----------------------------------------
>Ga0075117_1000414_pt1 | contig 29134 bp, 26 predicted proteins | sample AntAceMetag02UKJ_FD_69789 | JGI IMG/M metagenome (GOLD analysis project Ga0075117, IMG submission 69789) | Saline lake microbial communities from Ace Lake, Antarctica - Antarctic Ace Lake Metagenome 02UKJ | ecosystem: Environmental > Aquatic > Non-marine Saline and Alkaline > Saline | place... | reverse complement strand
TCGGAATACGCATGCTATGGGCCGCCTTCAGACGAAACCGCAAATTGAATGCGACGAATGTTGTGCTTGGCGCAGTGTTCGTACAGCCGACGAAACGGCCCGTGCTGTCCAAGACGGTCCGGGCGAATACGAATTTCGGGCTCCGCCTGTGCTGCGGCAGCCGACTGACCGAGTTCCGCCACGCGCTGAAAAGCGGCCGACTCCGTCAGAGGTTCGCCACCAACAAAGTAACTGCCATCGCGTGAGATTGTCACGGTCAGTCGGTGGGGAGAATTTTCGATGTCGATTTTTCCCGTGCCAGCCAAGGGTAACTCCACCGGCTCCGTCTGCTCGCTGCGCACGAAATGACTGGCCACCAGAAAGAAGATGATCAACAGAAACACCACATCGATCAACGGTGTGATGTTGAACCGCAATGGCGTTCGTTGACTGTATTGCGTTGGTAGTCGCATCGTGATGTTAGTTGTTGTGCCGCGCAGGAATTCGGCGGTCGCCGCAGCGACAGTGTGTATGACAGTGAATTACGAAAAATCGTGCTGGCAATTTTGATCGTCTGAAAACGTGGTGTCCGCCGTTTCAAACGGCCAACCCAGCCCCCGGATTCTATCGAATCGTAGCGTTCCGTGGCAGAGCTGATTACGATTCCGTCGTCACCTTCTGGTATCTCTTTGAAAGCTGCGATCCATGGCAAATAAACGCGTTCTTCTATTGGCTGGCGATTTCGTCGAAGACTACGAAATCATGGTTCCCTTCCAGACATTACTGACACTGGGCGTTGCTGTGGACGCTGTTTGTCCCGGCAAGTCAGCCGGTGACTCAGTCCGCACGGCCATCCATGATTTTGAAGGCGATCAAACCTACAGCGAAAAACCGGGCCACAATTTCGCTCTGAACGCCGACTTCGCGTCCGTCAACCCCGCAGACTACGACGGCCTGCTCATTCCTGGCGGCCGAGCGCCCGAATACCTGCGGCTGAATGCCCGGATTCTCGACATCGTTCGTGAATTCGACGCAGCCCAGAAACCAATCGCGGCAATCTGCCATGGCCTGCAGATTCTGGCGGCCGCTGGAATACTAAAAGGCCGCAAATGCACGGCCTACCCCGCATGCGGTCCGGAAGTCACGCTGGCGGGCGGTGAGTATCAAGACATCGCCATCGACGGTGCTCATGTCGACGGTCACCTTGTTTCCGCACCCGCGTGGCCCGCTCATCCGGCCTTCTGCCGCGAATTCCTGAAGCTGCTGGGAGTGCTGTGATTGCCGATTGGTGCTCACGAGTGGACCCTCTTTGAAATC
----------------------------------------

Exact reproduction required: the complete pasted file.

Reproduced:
>Ga0075117_1000414_pt1 | contig 29134 bp, 26 predicted proteins | sample AntAceMetag02UKJ_FD_69789 | JGI IMG/M metagenome (GOLD analysis project Ga0075117, IMG submission 69789) | Saline lake microbial communities from Ace Lake, Antarctica - Antarctic Ace Lake Metagenome 02UKJ | ecosystem: Environmental > Aquatic > Non-marine Saline and Alkaline > Saline | place... | reverse complement strand
TCGGAATACGCATGCTATGGGCCGCCTTCAGACGAAACCGCAAATTGAATGCGACGAATGTTGTGCTTGGCGCAGTGTTCGTACAGCCGACGAAACGGCCCGTGCTGTCCAAGACGGTCCGGGCGAATACGAATTTCGGGCTCCGCCTGTGCTGCGGCAGCCGACTGACCGAGTTCCGCCACGCGCTGAAAAGCGGCCGACTCCGTCAGAGGTTCGCCACCAACAAAGTAACTGCCATCGCGTGAGATTGTCACGGTCAGTCGGTGGGGAGAATTTTCGATGTCGATTTTTCCCGTGCCAGCCAAGGGTAACTCCACCGGCTCCGTCTGCTCGCTGCGCACGAAATGACTGGCCACCAGAAAGAAGATGATCAACAGAAACACCACATCGATCAACGGTGTGATGTTGAACCGCAATGGCGTTCGTTGACTGTATTGCGTTGGTAGTCGCATCGTGATGTTAGTTGTTGTGCCGCGCAGGAATTCGGCGGTCGCCGCAGCGACAGTGTGTATGACAGTGAATTACGAAAAATCGTGCTGGCAATTTTGATCGTCTGAAAACGTGGTGTCCGCCGTTTCAAACGGCCAACCCAGCCCCCGGATTCTATCGAATCGTAGCGTTCCGTGGCAGAGCTGATTACGATTCCGTCGTCACCTTCTGGTATCTCTTTGAAAGCTGCGATCCATGGCAAATAAACGCGTTCTTCTATTGGCTGGCGATTTCGTCGAAGACTACGAAATCATGGTTCCCTTCCAGACATTACTGACACTGGGCGTTGCTGTGGACGCTGTTTGTCCCGGCAAGTCAGCCGGTGACTCAGTCCGCACGGCCATCCATGATTTTGAAGGCGATCAAACCTACAGCGAAAAACCGGGCCACAATTTCGCTCTGAACGCCGACTTCGCGTCCGTCAACCCCGCAGACTACGACGGCCTGCTCATTCCTGGCGGCCGAGCGCCCGAATACCTGCGGCTGAATGCCCGGATTCTCGACATCGTTCGTGAATTCGACGCAGCCCAGAAACCAATCGCGGCAATCTGCCATGGCCTGCAGATTCTGGCGGCCGCTGGAATACTAAAAGGCCGCAAATGCACGGCCTACCCCGCATGCGGTCCGGAAGTCACGCTGGCGGGCGGTGAGTATCAAGACATCGCCATCGACGGTGCTCATGTCGACGGTCACCTTGTTTCCGCACCCGCGTGGCCCGCTCATCCGGCCTTCTGCCGCGAATTCCTGAAGCTGCTGGGAGTGCTGTGATTGCCGATTGGTGCTCACGAGTGGACCCTCTTTGAAATC